There’s somewhere north of a few thousand new stories set to be written this coming September when, as prevailing hope and logic suggest, the heartbeat of the B.C. high school sports world rediscovers its healthy pulse following what will have been 18 straight months of silence.
And wherever you may care to start, the high school football season opener at McLeod Stadium has to be counted as amongst the most substantial of all given the occasion of the home school’s debut of its new nickname.
When Langley Secondary School plays host to the Mission Roadrunners in the third annual Green and Gold Bowl on Sept. 10 (1:30 p.m.), the former Langley Saints become the freshly-minted Langley Thunderbirds, bringing game-day reality to a most thoughtful and purposeful process of school name change.
“Our student population has been changing over here so we wanted to find a name that was more diverse,” explained Sandor Kardos, the ‘Birds phys ed department head who has been teaching and coaching at LSS since 2010.
“We wanted inclusion, diversity, community and togetherness,” added Kardos of what the school’s new nickname needed to most represent coming out of the tumult of the pandemic and all it has come to represent on so many levels throughout society. “We have international students, Indigenous students, Southeast Asian students, a very large Karen nation population.”
Come September, they’re all Thunderbirds, and to all involved in the process of re-branded identity, the hope is that the new moniker does much to both kindle and unite the spirit of a student-body looking for more of a shared identity.
“It’s huge for us, because it’s all about developing culture,” continued Kardos, the Thunderbirds’ offensive and defensive line coach, who began the B.C. chapter of his football life back in the mid-to-late 1990s, playing nose tackle on the UBC Thunderbirds’ 1997 Vanier Cup national championship team.
“We wanted to make sure our students felt proud, and that hopefully things like this translate to their academics and their athletics,” added the 49-year-old Kardos. “We wanted a powerful image for our school.”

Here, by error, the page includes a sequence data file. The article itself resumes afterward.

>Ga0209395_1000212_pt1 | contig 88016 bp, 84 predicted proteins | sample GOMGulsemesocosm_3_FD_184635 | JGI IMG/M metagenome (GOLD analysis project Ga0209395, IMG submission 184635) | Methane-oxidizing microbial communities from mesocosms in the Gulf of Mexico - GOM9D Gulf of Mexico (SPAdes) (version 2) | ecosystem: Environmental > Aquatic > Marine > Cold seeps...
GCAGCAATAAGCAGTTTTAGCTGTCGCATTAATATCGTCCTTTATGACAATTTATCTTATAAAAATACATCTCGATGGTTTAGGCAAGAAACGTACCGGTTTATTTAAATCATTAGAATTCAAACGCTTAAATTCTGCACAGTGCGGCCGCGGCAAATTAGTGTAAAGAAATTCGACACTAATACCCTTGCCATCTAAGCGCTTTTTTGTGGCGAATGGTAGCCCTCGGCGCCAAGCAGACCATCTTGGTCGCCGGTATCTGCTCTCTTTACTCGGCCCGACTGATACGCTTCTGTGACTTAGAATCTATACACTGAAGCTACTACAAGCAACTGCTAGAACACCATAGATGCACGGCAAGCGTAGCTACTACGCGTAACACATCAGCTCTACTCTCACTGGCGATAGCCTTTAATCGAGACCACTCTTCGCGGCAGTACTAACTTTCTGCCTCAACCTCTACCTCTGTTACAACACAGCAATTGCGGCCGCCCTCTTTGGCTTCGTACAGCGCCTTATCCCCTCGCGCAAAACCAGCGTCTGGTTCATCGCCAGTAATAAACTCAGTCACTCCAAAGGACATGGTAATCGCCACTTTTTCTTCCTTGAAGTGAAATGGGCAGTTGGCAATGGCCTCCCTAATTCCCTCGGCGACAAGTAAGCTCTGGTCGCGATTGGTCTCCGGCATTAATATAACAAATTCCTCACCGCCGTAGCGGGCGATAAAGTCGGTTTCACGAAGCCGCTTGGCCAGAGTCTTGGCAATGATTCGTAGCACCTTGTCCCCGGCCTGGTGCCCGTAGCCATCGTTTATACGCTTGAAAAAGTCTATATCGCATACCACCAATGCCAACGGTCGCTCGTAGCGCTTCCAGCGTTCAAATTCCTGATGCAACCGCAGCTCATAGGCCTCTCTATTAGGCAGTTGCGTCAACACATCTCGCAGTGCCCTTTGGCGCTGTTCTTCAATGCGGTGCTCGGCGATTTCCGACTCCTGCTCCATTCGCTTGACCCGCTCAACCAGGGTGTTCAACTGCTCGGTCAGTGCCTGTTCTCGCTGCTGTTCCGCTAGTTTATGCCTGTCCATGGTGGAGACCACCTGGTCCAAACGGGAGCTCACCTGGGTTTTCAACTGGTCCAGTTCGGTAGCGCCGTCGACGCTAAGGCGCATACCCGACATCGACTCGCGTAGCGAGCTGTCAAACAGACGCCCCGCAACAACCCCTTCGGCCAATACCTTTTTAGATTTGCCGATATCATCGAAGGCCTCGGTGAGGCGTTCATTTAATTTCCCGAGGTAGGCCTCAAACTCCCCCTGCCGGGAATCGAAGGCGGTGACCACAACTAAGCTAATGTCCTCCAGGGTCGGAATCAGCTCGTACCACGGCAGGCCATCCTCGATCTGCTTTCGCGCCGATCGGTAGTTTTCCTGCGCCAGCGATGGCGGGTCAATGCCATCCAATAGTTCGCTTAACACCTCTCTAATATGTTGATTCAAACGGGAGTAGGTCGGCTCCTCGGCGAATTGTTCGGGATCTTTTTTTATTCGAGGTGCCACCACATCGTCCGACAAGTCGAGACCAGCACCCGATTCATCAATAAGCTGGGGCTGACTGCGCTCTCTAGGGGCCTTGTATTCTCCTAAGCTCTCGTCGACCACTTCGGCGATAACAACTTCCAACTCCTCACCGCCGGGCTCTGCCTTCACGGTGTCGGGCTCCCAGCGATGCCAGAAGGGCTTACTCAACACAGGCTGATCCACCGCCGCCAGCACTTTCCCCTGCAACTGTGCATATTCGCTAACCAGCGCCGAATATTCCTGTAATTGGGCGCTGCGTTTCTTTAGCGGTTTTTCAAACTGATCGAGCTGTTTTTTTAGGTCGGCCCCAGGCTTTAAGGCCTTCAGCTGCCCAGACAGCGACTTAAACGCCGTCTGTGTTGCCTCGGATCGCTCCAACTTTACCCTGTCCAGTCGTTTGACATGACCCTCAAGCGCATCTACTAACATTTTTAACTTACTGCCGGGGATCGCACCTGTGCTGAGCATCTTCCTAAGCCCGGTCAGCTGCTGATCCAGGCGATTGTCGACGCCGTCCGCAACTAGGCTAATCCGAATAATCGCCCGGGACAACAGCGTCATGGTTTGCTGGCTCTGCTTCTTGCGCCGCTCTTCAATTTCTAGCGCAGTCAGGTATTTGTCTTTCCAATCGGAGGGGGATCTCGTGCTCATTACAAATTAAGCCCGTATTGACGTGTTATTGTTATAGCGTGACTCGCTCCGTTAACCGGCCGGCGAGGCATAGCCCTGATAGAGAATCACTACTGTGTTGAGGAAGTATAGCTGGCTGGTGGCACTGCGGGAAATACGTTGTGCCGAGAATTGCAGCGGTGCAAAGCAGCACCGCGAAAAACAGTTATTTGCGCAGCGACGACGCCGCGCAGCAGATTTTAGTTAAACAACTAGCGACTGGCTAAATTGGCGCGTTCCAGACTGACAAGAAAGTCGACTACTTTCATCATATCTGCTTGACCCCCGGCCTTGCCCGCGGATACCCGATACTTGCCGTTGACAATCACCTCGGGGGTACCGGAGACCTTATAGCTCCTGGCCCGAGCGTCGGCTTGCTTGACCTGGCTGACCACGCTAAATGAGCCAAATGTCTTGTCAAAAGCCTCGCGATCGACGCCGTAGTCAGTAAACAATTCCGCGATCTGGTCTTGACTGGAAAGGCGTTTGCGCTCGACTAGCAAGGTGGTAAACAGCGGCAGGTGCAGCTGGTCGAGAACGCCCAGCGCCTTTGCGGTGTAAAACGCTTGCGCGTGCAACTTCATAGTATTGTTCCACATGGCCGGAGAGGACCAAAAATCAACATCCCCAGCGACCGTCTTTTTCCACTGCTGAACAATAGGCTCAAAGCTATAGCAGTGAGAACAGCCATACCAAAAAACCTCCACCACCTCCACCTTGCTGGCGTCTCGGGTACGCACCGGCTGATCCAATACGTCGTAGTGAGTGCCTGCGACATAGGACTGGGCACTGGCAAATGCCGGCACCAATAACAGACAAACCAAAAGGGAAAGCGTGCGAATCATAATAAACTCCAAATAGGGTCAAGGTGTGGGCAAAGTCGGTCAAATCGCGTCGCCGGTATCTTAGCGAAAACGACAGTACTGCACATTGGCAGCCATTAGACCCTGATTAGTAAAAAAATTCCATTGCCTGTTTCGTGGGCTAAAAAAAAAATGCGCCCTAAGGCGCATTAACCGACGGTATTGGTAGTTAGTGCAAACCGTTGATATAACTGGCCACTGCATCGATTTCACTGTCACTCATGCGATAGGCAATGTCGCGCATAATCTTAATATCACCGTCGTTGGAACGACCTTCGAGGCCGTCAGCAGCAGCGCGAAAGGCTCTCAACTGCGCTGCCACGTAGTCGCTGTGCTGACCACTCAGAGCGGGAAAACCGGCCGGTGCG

Most certainly, that looks to have been achieved throughout a process which Kardos informs took somewhere in the neighbourhood of two years to complete.
Langley Secondary students and staff first voted on whether to make a name change, later submitted potential names, then after several rounds of voting whittled it down.
“But it wasn’t just the staff and students,” adds Kardos. “We presented to our school board’s (District Aboriginal Advisory Committee). We sought their wisdom and they asked us to speak to the four nations in our area. We talked to each one of the chiefs, we presented to them to seek their wisdom and they all agreed this was a great thing.”
The end result, through the talents of artist Brandon Gabriel and muralist Dean Lauzé speaks to the tenets of protection and power that the Thunderbird represents.
There’s even a proud local connection.
Gabriel, a former student at crosstown Walnut Grove Secondary, is the grandson of former Kwantlen First Nations grand chief Joe Gabriel, the latter whom Kardos informs was an LSS student in the late 1950s, at time when the school wasn’t believed to have an official name.
Although no one is certain when the former Saints nickname came into use, various sources indicate that for some time, the St. Bernard dog became the team’s unofficial mascot, eventually morphing into a costumed mascot.
Come September, Langley Secondary’s sports teams will become what is believed to be the third such senior varsity high school sports program in B.C. to use the name Thunderbirds.
The other two?
Duncan’s Cowichan Thunderbirds and Powell River’s Brooks Thunderbirds. (Click here for a list of every high school nickname in B.C.)
Of course it’s also known as the nickname of the grandaddy of all B.C. sports institutions: The UBC Thunderbirds.
“We wanted ours to be original… we wanted to own it,” said Kardos, who was a member of the first committee struck to find the school’s new nickname two years ago. “So when you look at it, it doesn’t look like UBC’s, it’s not like the (Seattle) Seahawks or anyone else’s logo,” he continued. “We are the oldest school in Langley, and the Thunderbird is the ultimate animal in Indigenous creation stories. It’s the alpha animal, but it’s also a caregiver.”
Former longtime Langley Secondary head football coach Ryk Piché, still involved locally as an Aboriginal support worker in the Langley School District, applauded the efforts of everyone involved in the process, including Kardos and current ‘Birds head football coach and LSS athletic director Mark Wyse.
“It makes thunder when it claps its wings,” Piché, himself a member of the Cowessess First Nation, said when asked to describe the attributes of the Thunderbird. “I have a thunderbird and a bear tattooed on my back… Indigenous art for family, protection and overseeing everything that is going on.”
Kardos admits that the June 9 unveiling has left little time to get fully-representative game kit ready for the Sept. 10 football opener.
He adds that the artistic team behind the new logo and all of its variations have still not fully signed off on their work, and so there is still some uncertainty at how fully able every LSS team will be able to rep their new name and logo in 2021-22.
Yet it seems the chances are high of having stickers of the new Thunderbird logos affixed to Langley football helmets heading into their Sept. 10 debut against Mission.
It’s bound to be one of the great stories as B.C. high school sports gets back on the road to its re-birth this fall.
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